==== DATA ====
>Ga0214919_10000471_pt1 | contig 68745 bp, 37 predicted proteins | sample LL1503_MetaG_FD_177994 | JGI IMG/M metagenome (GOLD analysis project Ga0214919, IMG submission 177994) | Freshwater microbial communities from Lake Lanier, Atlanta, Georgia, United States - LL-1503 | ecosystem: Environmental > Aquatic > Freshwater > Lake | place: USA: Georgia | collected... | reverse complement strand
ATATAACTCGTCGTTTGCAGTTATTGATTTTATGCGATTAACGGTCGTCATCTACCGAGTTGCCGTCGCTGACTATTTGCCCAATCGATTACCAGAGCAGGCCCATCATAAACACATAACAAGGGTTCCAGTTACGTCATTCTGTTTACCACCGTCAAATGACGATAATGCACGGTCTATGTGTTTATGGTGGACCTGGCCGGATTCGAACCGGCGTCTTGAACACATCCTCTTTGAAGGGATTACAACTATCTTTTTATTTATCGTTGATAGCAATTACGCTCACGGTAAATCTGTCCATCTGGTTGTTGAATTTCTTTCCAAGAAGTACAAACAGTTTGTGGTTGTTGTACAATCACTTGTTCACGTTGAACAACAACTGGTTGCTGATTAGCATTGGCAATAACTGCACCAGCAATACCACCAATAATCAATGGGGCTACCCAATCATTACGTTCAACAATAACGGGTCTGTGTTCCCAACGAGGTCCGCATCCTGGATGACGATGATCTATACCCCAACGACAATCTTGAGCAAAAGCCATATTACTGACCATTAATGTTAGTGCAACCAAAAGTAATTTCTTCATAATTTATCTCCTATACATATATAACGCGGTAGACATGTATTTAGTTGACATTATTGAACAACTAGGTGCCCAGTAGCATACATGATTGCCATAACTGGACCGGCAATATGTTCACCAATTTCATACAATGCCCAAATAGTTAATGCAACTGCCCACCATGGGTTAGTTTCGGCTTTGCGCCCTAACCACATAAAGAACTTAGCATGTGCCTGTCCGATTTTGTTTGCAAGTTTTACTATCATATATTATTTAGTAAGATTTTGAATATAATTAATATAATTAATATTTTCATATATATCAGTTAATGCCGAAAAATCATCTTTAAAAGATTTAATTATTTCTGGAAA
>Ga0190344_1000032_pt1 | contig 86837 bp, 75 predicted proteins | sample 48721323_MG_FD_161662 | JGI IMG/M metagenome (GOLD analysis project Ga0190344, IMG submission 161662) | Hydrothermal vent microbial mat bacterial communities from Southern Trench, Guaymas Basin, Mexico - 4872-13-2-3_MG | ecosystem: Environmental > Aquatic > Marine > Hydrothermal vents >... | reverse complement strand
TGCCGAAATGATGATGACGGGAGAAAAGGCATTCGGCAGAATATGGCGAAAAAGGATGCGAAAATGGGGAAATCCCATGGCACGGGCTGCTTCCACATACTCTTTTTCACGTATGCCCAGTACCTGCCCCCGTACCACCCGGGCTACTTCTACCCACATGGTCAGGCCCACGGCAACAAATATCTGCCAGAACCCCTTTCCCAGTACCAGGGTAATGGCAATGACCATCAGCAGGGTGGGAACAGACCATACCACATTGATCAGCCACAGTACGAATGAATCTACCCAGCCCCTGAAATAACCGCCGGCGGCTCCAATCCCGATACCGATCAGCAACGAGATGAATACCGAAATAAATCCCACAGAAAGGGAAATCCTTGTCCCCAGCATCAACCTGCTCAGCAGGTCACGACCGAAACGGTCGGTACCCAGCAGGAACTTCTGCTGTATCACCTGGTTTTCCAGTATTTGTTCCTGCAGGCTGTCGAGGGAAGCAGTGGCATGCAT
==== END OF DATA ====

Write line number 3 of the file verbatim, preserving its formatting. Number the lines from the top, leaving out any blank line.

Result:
>Ga0190344_1000032_pt1 | contig 86837 bp, 75 predicted proteins | sample 48721323_MG_FD_161662 | JGI IMG/M metagenome (GOLD analysis project Ga0190344, IMG submission 161662) | Hydrothermal vent microbial mat bacterial communities from Southern Trench, Guaymas Basin, Mexico - 4872-13-2-3_MG | ecosystem: Environmental > Aquatic > Marine > Hydrothermal vents >... | reverse complement strand